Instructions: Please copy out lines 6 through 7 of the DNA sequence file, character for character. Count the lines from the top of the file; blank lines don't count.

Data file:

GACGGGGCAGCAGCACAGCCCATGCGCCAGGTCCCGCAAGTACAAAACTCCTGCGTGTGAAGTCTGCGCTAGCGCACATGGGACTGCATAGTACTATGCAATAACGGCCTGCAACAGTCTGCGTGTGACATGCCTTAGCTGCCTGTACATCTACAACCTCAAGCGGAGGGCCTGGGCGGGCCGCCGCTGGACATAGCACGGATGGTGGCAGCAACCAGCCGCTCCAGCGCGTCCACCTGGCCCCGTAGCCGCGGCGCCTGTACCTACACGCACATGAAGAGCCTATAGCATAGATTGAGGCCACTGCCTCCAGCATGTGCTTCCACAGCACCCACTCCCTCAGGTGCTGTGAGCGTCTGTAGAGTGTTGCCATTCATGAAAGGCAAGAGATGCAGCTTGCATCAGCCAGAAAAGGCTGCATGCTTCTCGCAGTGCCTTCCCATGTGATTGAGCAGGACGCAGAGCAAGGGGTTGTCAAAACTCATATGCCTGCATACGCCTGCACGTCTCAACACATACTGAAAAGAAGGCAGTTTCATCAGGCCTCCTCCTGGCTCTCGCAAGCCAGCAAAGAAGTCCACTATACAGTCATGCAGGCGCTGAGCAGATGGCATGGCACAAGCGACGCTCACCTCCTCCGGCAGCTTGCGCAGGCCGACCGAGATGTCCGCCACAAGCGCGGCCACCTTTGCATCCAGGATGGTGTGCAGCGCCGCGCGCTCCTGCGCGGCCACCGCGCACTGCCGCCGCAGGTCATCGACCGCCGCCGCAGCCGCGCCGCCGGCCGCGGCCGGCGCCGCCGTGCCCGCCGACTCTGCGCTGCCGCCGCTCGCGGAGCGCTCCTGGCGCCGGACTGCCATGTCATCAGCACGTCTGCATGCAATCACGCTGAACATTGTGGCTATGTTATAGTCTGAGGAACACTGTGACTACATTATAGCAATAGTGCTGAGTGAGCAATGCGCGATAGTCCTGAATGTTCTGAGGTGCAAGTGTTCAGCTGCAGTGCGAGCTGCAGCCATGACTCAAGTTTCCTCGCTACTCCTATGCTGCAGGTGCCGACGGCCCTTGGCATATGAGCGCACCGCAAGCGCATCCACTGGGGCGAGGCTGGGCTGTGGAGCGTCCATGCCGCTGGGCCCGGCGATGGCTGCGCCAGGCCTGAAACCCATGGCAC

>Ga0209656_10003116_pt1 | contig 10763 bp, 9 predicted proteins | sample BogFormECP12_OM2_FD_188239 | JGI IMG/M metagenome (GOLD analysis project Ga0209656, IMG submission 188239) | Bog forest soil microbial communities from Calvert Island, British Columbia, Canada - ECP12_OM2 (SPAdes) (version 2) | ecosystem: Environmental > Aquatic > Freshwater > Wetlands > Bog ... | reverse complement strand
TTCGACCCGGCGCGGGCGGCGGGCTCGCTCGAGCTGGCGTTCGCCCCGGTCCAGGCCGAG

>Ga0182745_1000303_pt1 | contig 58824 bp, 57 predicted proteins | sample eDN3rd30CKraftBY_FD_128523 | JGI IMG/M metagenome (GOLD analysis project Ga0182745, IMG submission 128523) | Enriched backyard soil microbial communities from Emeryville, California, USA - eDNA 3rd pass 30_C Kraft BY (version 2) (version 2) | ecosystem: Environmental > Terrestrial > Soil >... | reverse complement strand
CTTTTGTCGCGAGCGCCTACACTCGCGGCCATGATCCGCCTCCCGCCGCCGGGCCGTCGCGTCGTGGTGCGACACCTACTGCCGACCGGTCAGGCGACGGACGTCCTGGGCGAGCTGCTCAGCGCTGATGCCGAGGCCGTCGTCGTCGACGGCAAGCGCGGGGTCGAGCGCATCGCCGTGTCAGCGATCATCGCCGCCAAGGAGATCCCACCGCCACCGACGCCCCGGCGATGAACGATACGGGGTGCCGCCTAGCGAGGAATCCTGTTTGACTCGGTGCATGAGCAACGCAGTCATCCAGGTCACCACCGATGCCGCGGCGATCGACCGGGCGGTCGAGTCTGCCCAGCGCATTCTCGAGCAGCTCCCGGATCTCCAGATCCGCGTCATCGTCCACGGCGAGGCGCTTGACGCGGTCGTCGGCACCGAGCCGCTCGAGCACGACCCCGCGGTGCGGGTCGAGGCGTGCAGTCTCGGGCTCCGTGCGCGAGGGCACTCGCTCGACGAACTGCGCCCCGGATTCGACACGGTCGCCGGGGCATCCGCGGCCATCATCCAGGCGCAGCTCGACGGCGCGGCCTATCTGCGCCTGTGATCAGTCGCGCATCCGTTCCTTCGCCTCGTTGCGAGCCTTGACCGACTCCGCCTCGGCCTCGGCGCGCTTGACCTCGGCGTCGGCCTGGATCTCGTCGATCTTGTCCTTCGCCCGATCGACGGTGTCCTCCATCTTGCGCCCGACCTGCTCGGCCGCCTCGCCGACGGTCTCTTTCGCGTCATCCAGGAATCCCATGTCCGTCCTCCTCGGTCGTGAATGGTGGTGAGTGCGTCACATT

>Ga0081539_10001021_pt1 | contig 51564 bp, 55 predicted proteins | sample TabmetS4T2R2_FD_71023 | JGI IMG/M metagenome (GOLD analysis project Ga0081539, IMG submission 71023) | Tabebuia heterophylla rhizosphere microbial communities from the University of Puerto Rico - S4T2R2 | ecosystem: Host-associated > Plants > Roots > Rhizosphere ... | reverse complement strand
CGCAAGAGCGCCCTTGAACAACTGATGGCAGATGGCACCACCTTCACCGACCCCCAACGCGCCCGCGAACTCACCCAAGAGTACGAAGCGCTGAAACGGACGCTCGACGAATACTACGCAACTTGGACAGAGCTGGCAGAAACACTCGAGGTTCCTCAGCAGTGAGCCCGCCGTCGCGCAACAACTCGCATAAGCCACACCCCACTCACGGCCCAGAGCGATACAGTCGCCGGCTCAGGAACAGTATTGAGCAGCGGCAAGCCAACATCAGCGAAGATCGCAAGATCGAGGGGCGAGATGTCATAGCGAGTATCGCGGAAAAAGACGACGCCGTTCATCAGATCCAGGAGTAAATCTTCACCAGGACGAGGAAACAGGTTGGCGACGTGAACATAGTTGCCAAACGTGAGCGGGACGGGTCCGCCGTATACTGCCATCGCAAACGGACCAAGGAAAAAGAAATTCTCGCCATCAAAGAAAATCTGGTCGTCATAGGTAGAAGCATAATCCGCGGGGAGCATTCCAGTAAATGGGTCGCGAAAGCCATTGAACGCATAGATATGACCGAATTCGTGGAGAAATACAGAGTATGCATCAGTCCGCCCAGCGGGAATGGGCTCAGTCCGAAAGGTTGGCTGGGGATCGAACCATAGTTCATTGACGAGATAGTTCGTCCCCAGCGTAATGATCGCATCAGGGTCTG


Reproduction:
>Ga0081539_10001021_pt1 | contig 51564 bp, 55 predicted proteins | sample TabmetS4T2R2_FD_71023 | JGI IMG/M metagenome (GOLD analysis project Ga0081539, IMG submission 71023) | Tabebuia heterophylla rhizosphere microbial communities from the University of Puerto Rico - S4T2R2 | ecosystem: Host-associated > Plants > Roots > Rhizosphere ... | reverse complement strand
CGCAAGAGCGCCCTTGAACAACTGATGGCAGATGGCACCACCTTCACCGACCCCCAACGCGCCCGCGAACTCACCCAAGAGTACGAAGCGCTGAAACGGACGCTCGACGAATACTACGCAACTTGGACAGAGCTGGCAGAAACACTCGAGGTTCCTCAGCAGTGAGCCCGCCGTCGCGCAACAACTCGCATAAGCCACACCCCACTCACGGCCCAGAGCGATACAGTCGCCGGCTCAGGAACAGTATTGAGCAGCGGCAAGCCAACATCAGCGAAGATCGCAAGATCGAGGGGCGAGATGTCATAGCGAGTATCGCGGAAAAAGACGACGCCGTTCATCAGATCCAGGAGTAAATCTTCACCAGGACGAGGAAACAGGTTGGCGACGTGAACATAGTTGCCAAACGTGAGCGGGACGGGTCCGCCGTATACTGCCATCGCAAACGGACCAAGGAAAAAGAAATTCTCGCCATCAAAGAAAATCTGGTCGTCATAGGTAGAAGCATAATCCGCGGGGAGCATTCCAGTAAATGGGTCGCGAAAGCCATTGAACGCATAGATATGACCGAATTCGTGGAGAAATACAGAGTATGCATCAGTCCGCCCAGCGGGAATGGGCTCAGTCCGAAAGGTTGGCTGGGGATCGAACCATAGTTCATTGACGAGATAGTTCGTCCCCAGCGTAATGATCGCATCAGGGTCTG